Republican presidential candidate Mitt Romney is making inroads in Silicon Valley while President Obama is falling out of favor in some tech circles. How will this affect the presidential race?
Obama’s presidential re-election campaign continues to rake in huge numbers, but Romney’s super PAC is gaining steam in Silicon Valley just as Obama’s donor pool in the tech epicenter dwindles.
The president held successful fundraisers this year in California’s Silicon Valley, but the number of tech sector donors to his campaign is smaller than the first time around, and overall, his campaign is $1 million short, compared to 2008 election cycle figures.
One major defector is Marc Andreessen, the co-founder of Netscape, who donated a large sum to Obama’s campaign in 2008. This time around, he donated $100,000 to Romney’s super PAC.
Silicon Valley generally leans left, but a number of tech scions are frustrated by Obama’s decisions to push for increased regulation. Tech companies are trying to assert themselves in Washington to avoid stringent regulations, with Facebook funding its own PAC to gain more political influence.
Even though he was vocally opposed to SOPA and PIPA, Obama’s regulation policies coupled with his pushes for increased taxes for the wealthy, are alienating some tech bigwigs. People like Andreessen look at Romney’s business background and see a candidate less apt to push regulation and more lenient on taxes.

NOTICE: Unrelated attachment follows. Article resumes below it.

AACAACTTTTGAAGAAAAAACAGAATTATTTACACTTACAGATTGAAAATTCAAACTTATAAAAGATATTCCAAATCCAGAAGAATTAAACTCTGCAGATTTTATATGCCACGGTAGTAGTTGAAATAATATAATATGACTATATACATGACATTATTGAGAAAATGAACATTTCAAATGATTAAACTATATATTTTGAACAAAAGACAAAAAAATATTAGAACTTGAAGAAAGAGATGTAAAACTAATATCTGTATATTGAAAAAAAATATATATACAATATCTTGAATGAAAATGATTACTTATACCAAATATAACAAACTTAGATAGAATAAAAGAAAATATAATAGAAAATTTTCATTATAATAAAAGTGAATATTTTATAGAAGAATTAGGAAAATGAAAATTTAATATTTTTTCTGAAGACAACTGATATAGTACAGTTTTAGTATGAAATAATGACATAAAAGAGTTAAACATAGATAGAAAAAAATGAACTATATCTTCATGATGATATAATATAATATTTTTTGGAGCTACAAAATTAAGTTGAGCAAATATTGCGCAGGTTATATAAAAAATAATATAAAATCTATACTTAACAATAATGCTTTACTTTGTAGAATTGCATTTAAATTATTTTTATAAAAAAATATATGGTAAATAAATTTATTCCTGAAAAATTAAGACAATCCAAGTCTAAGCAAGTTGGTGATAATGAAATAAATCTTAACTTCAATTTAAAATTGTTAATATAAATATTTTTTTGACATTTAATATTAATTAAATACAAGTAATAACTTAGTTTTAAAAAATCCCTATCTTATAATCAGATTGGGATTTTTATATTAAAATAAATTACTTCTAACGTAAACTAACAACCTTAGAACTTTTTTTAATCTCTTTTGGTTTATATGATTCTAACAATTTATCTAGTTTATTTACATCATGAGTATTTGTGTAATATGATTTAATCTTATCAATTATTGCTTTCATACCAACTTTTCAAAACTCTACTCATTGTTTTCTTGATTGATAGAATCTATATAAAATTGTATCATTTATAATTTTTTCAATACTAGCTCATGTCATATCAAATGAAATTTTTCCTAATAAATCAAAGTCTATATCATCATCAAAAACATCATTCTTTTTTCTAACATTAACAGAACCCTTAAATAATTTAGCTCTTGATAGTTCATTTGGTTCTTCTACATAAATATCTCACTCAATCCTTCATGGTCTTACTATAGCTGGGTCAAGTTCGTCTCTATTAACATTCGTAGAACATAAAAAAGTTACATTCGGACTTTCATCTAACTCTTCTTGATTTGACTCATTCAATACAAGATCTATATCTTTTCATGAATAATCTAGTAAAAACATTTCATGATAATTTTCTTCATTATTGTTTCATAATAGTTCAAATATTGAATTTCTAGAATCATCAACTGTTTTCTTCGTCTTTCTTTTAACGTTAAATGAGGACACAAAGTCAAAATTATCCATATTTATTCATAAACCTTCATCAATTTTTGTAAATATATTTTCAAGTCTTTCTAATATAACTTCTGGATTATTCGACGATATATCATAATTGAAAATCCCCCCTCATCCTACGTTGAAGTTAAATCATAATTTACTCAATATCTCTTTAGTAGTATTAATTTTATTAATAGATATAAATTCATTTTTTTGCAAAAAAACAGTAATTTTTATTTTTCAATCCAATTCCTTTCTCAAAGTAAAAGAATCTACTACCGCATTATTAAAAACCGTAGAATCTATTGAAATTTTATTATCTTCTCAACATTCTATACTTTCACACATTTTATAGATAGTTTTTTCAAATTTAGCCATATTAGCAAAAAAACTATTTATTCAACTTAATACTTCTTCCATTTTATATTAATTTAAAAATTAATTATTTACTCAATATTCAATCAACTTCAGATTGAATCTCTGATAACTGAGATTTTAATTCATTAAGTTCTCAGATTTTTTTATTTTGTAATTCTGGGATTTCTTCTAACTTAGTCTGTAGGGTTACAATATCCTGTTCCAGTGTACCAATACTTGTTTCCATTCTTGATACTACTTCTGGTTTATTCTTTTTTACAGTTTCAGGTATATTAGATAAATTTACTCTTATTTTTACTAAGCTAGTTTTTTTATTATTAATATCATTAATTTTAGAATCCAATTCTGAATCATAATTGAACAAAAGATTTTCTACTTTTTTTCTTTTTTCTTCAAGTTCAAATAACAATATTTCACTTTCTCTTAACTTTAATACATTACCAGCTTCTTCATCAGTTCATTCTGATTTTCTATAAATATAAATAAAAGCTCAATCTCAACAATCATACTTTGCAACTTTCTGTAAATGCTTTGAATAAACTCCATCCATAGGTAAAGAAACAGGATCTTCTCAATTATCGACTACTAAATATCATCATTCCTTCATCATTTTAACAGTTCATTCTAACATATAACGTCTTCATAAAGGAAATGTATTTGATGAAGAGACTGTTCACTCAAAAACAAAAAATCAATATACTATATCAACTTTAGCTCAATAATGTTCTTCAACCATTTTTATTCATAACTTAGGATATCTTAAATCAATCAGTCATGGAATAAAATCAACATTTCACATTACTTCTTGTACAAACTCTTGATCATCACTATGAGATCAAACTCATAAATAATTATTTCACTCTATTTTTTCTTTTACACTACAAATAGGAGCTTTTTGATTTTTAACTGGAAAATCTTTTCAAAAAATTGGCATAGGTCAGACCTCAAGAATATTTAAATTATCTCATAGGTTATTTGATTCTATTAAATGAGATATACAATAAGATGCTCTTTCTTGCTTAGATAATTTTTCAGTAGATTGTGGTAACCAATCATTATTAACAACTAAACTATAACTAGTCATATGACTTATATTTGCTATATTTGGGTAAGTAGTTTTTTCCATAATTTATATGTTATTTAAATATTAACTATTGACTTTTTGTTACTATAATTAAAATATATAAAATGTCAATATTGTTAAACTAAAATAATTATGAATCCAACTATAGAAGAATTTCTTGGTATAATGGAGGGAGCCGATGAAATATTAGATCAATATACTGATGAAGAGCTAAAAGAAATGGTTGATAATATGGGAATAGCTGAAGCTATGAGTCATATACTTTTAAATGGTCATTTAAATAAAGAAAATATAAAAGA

Since government regulation is on the minds of all major tech players, how they give speaks to how they want the government to oversee their business moves. The upswing in Romney contributions indicates more tech giants are hoping for a Republican-controlled White House.
Romney is definitely making inroads, and there’s no doubt Silicon Valley’s support for Obama is far more tempered this time around. At the same time, Obama is still more popular in the Californian tech hub than Romney, and the area will likely still vote blue come Election Day.
Obama probably doesn’t have to worry about losing California, but the fact that an influential sector of society that formerly supported him enthusiastically is splintering off may be a bellwether for how other powerful groups will treat the re-election campaign — and how they will vote.